About Us

Feelings of pain can range from mild and occasional to severe and constant. Acute pain begins suddenly and is usually sharp in quality. It serves as a warning of disease or a threat to the body. Acute pain may be caused by many events or circumstances, including surgery, broken bones, etc. Unrelieved acute pain may lead to chronic pain, which may persist even after the original injury has healed. Pain signals remain active in the nervous system for weeks, months, or years and can have lasting physical effects. Tense muscles, limited mobility, a lack of energy, and changes in appetite can occur, in addition to emotional effects, such as depression, anger, anxiety, and fear of re-injury. Such effects may hinder a person's ability to return to normal work or leisure activities. We feel each individual is the best judge of his or her own pain. Our medical staff takes a multidisciplinary approach in addressing your pain management concerns, and we work with you to determine the best treatment options. Depending upon your diagnosis, pain may be treated in a number of ways. After a comprehensive review of the patient's history and current health, a care plan is developed that may include a wide array of interventional pain management procedures & techniques such as: See our Patient Education page.


Bracing can be used to help with acute pain, such as pain that results from an injury or surgery, or chronic pain, such as pain that results from a long-term condition. Braces reduce pain and help healing by providing support, stability, and limiting motion to a range of less painful movements. Bracing can be directed towards bones, joints, ligaments, or muscles.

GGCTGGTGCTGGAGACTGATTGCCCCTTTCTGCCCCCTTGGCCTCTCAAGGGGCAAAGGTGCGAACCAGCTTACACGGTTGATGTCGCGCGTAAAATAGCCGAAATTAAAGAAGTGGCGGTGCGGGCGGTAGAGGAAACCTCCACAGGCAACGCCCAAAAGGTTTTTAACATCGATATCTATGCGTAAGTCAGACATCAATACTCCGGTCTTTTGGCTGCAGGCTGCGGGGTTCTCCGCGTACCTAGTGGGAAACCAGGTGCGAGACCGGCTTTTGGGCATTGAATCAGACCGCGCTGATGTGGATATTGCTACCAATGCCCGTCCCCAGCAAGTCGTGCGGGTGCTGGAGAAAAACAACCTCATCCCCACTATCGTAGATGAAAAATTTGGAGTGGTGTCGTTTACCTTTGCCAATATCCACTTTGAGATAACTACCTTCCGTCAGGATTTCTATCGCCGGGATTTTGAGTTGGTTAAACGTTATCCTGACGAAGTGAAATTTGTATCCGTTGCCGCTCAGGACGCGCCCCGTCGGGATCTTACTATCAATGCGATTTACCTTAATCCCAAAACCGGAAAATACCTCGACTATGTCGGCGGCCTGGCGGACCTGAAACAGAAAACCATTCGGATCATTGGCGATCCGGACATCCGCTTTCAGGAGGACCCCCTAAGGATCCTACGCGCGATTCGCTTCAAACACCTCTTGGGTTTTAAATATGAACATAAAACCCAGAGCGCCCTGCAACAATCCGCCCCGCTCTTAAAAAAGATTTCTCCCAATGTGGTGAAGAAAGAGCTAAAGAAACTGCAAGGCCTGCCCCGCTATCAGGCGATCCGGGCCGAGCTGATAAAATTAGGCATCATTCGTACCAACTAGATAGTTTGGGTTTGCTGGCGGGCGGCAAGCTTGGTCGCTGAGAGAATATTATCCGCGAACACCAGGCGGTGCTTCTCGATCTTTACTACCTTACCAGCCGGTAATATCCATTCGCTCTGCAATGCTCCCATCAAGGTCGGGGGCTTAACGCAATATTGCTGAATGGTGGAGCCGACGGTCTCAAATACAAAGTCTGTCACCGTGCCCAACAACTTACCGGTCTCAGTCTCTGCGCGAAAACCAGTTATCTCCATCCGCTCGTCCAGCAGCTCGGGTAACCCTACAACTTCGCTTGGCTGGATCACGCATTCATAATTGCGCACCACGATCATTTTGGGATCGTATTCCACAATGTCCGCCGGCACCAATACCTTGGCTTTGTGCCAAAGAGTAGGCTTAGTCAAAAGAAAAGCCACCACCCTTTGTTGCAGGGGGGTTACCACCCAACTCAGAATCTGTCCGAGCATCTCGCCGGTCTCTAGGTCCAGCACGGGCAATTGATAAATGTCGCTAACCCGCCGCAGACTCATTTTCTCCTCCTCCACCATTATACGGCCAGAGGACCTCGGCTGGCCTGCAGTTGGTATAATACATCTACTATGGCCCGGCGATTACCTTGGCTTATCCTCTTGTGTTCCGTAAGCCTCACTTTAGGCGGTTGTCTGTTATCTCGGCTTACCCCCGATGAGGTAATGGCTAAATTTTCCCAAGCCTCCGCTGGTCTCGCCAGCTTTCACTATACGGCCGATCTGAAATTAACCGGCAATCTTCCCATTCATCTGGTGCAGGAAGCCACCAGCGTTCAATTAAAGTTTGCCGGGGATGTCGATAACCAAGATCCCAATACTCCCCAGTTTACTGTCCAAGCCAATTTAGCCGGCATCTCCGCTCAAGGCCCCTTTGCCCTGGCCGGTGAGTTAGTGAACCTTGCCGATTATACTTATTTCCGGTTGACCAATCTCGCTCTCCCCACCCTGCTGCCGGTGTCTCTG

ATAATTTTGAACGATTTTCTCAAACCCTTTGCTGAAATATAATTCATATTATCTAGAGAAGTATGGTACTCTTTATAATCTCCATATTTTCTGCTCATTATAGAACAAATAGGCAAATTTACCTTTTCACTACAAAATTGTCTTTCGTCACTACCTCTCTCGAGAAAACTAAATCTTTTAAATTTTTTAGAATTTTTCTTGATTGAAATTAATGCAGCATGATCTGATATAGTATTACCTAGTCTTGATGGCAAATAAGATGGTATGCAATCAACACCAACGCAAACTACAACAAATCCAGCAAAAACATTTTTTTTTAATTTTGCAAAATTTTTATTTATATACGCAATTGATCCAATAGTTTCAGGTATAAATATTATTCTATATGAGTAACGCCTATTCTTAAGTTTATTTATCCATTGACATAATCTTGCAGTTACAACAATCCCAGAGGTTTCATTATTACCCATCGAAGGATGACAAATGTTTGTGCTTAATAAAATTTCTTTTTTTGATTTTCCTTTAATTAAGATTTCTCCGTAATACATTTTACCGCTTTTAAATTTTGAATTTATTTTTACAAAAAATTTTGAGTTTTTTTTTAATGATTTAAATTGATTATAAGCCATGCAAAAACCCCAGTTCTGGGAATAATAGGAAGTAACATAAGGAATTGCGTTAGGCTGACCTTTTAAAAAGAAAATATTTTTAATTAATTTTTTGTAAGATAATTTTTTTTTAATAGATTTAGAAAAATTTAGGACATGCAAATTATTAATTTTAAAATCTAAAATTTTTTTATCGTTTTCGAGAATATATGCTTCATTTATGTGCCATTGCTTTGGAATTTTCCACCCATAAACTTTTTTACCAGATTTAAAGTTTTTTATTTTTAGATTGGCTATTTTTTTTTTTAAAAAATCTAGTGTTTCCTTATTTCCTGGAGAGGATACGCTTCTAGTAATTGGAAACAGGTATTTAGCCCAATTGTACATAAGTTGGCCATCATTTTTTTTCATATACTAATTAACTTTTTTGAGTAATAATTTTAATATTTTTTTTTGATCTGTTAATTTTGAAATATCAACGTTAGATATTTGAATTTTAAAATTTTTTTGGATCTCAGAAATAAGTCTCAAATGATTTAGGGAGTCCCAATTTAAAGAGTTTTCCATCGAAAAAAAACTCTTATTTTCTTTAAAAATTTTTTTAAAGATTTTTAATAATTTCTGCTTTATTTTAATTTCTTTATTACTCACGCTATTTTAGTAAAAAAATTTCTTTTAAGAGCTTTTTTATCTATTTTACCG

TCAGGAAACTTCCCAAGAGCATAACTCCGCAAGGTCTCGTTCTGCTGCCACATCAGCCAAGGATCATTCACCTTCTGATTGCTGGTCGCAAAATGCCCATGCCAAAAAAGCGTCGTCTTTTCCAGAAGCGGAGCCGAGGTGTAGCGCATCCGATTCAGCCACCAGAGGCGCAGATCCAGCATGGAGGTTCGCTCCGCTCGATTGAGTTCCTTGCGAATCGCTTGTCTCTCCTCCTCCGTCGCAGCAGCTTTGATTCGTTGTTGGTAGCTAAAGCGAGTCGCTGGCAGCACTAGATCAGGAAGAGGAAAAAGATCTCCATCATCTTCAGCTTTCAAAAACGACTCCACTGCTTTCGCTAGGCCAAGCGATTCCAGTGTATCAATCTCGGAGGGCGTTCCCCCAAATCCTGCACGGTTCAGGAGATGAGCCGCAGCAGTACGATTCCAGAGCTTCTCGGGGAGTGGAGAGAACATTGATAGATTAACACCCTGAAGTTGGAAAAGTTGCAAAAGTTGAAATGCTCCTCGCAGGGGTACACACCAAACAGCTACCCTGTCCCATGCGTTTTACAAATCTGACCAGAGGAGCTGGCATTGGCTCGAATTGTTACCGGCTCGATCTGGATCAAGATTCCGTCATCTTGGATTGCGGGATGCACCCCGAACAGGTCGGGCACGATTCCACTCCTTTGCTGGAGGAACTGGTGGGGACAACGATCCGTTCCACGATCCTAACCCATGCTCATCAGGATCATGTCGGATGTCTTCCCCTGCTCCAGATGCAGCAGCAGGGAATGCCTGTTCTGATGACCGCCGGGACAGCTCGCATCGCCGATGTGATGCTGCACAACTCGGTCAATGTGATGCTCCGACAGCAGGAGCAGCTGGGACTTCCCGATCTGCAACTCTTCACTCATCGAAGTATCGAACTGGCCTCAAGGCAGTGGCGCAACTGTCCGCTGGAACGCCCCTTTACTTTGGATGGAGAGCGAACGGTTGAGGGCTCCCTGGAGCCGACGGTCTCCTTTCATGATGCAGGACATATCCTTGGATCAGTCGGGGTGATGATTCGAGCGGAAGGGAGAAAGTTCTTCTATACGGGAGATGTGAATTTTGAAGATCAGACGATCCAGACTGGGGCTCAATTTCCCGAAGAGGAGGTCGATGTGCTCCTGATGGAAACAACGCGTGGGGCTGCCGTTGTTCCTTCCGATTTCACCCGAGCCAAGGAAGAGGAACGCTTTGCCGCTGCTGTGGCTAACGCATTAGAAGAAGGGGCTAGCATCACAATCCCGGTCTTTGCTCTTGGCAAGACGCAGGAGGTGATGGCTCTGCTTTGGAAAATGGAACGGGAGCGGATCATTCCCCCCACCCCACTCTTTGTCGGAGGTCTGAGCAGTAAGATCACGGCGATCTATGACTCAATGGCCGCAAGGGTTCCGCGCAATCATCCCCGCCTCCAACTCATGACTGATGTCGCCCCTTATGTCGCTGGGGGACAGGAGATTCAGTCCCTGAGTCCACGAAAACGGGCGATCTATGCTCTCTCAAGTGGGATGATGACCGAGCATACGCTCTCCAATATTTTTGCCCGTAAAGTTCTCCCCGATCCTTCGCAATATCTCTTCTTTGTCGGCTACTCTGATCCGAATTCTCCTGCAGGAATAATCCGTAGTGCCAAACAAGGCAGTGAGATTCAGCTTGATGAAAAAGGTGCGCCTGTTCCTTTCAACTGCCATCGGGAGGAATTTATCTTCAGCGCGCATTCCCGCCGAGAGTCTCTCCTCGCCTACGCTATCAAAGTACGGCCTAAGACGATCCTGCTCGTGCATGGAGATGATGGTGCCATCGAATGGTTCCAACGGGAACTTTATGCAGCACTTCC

Some patients who may find bracing to be beneficial include those with carpal tunnel syndrome, for whom a wrist brace worn at night or during part of the day can reduce pain and tingling; those suffering from low back pain as a result of degenerative disc disease or spondylolisthesis; those with a muscle strain or sprain; those experience spine-related neck pain, such as what might result from whiplash or a tumor; those with osteoarthritis or a compression fracture; those with rheumatoid arthritis; and those with a spinal cord injury.

In order to avoid the negative health effects that can accompany becoming accustomed to a brace, it is important to follow the doctor’s instructions pertaining to how and when a brace should be worn.

Side effects and outcomes are unique to each patient and will be discussed before any treatment options are prescribed.